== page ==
The next day he woke early and in the dappled shad of an oak Justice made prayers to his god, returning to the camp to find camp-packing underway. He glanced around for the one man he knew and, seeing him crouched by a tent, asked him in rapid sucession who had taken him in, if he owed them anything, where they were and where they were heading. He answered each in turn, speaking, “We are but travellers of the forest, protectors of nature and we are known here as the guardians. I myself am Hawthorn, we are all given names of the forest. You were alone and respected the forest, each day taking from it only what you needed to survive, and for this we will guide you from here, Gannathwood (also known in our tongue as forest of redemption), to Cennuroth free from obligation”. Justice was given a chainmail shirt, crude but effective, from Hawthorn with the premise that Justice may need it in the future.
And for the next days they travelled, gliding through the trees with fleet-footedness and sure placing, whilst Justice jogged through the brush (Hawthorn next to him instructing him on nature and forestry). Justice was fascinated by the forest, such a large entity that he had never seen before, and would ask questions about all the aspects of the woodland and what lay beyond. Arriving finally at civilization after the trip, Justice thanked the guardians and set off towards an inn with some gold they had spare.
Cennuroth was not amicable to strangers and soon Justice saw the crude legal system in action, a nobleman beating a street-wretch for asking for coppers. He could stand it but he had to fit in to the city in order to get transport away from terrible Thay. He walked the streets through the day and by dusk he ended at a cemetary, grey stone walls that seemed to be locking the relatives’ feelings out of sight. He entered and the fog immediately enclosed on him, a blanket of mystery there had never been in Thay. Walking down the rows and looking at the names, he prayed to all that they were where they belonged, eventually ending up at the grassy verge. Kneeling Justice touched the earth, feeling the cold, dense ground and planted a seed, fallen from a nearby hedge. The life that would spring up from that seed would serve as all the remeberance he could give to the girl he had killed in Thay, a sign that from death comes life.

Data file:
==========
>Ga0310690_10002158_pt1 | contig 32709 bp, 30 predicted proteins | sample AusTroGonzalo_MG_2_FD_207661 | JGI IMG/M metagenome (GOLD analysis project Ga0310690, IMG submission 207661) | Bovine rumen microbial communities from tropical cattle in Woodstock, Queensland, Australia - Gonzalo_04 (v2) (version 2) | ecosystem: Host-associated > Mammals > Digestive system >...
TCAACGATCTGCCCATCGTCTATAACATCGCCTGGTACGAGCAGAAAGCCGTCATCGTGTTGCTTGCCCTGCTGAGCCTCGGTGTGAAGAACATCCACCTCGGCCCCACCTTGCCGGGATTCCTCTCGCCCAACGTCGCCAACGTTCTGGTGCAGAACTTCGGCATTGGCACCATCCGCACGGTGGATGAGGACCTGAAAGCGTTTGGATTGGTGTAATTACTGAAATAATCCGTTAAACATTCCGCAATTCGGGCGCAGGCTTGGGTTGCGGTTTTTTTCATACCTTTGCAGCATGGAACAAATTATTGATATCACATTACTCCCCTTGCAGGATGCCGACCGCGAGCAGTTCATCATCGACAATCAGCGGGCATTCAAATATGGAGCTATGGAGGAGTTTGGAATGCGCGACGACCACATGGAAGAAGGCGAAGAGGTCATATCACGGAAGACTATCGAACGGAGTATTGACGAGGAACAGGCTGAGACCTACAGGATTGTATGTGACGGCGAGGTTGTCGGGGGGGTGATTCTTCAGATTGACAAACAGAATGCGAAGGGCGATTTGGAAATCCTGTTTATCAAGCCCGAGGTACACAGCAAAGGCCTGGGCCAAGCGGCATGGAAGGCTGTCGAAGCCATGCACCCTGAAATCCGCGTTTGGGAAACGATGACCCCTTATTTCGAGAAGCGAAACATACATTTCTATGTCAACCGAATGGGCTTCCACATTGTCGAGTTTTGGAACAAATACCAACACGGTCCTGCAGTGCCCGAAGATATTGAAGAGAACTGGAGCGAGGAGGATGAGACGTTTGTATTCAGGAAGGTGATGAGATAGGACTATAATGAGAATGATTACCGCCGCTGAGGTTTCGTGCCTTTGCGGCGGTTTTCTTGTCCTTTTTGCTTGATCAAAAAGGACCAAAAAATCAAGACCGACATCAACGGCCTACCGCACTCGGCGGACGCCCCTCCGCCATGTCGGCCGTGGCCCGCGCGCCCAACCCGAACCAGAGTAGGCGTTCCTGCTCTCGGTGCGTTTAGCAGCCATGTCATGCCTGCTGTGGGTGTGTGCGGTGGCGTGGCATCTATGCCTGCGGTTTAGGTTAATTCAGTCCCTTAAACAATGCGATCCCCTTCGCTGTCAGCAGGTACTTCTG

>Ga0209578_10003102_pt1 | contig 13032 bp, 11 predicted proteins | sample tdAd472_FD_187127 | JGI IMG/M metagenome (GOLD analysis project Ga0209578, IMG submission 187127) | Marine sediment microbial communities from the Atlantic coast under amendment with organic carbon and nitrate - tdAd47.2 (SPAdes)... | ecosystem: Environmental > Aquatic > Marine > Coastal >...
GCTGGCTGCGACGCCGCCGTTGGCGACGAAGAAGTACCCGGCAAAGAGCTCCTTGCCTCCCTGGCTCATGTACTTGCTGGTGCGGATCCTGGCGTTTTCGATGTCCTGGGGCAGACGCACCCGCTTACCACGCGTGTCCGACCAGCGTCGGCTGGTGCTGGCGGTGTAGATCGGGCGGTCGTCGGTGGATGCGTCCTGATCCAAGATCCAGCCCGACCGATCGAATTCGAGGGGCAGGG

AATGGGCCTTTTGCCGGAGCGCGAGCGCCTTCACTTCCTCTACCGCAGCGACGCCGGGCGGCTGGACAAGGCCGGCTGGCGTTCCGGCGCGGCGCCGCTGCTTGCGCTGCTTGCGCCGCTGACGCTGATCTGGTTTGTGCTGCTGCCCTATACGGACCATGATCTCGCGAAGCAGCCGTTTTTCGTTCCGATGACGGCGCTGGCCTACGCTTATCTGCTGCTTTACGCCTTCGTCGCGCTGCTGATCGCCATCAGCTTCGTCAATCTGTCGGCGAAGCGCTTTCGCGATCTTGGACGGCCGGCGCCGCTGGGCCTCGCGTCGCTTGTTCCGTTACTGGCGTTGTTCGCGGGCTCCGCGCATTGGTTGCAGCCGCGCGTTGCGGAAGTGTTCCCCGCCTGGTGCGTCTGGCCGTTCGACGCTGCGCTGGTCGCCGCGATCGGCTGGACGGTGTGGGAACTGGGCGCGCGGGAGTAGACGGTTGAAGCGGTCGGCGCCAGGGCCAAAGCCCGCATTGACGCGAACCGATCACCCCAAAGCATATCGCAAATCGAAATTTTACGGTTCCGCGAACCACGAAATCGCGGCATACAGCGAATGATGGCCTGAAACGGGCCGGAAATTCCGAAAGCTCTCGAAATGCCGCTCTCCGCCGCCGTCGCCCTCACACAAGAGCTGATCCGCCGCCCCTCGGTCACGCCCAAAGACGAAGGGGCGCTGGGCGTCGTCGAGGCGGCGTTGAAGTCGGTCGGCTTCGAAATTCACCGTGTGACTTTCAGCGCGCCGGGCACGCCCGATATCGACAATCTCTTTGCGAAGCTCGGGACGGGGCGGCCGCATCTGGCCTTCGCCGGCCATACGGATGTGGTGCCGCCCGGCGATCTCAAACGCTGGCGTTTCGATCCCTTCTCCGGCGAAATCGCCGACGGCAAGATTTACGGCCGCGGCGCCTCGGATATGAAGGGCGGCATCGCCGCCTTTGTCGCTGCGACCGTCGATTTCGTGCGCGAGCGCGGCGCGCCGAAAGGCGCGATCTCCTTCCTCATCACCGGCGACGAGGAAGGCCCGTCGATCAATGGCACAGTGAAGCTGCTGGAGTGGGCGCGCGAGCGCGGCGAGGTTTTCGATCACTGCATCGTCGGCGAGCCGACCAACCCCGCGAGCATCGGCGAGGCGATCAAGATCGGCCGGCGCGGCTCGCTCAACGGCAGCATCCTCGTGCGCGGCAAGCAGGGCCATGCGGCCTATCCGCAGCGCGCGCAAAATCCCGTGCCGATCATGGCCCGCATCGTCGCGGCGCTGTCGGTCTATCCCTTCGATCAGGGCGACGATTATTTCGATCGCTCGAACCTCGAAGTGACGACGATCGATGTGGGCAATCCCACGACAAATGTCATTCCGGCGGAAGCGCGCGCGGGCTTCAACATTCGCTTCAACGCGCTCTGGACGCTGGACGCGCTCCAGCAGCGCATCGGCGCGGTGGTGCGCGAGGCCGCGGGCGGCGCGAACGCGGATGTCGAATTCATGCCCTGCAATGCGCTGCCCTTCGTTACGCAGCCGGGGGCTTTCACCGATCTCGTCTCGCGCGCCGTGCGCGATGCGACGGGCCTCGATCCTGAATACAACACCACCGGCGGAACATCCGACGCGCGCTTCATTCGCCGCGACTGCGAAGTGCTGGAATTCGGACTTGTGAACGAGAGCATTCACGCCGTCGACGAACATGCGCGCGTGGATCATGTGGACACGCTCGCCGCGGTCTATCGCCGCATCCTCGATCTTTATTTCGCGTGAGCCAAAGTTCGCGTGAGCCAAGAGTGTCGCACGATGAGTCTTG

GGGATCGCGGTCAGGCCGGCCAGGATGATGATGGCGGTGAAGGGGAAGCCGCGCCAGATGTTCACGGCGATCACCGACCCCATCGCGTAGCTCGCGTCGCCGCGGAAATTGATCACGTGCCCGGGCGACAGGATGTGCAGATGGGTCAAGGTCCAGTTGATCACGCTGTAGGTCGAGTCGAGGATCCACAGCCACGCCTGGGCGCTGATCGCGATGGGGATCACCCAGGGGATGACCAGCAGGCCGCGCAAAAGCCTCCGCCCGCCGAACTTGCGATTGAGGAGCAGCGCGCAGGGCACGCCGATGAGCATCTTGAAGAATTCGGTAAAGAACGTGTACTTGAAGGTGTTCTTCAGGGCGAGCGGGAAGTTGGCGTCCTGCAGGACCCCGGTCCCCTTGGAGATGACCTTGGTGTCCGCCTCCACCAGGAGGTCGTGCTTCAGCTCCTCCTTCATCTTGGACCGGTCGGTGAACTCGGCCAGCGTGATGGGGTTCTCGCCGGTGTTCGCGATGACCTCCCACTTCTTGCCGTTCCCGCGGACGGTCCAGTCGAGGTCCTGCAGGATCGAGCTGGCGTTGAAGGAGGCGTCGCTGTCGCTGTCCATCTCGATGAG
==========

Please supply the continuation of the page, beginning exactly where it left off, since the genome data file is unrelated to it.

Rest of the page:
After this he left the walled enclosure and strolled back to the inn he had seen on the edge of the square. And in this way he spent the days, aclimatising himself to the urban environment and every day seeing the injustices of humans, wishing that the balance could be more like what he had had with the forest. On the second tenday Justice was revisiting the cemetary in the daylight to see how his plant was faring. On arrival he noticed a niche in the far corner he had not seen in the fog, a statue inside along with a shadowy figure. He firstly went about his business but afterwards he felt compelled to investigate, knowing he may be stepping nearer to a dangerous encounter. The crouched figure wore bland grey clothes, a grey hood on his head and sandals on his feet. The statue was not of a man but of but a symbol, a skeletal arm holding the scales, and already Justice knew his god had guided him to this in order for him to become familiar with his practices.
Rising from his knees the figure encountered Justice, who had bent on his knees in a similar fashion, and let out a yelp. But Justice said, “do not be scared, do not see this scarred carriage as an enemy but as one willing to learn about that which he does not know, for i have his power but not his knowledge”. The man was of indiscriminate age and lacked distinctive features, but he smiled and clasped Justice’s arm as he pulled him up and told him that he would help Justice.
Over the course of a month Justice stayed with the man in his stone apartment by the riverside, waking up each morning to a wonderful view but knowing that injustice lay but meters away from him. The man trained Justice, glad for the company and help in his grave-tending, in the mysteries of religion and the world.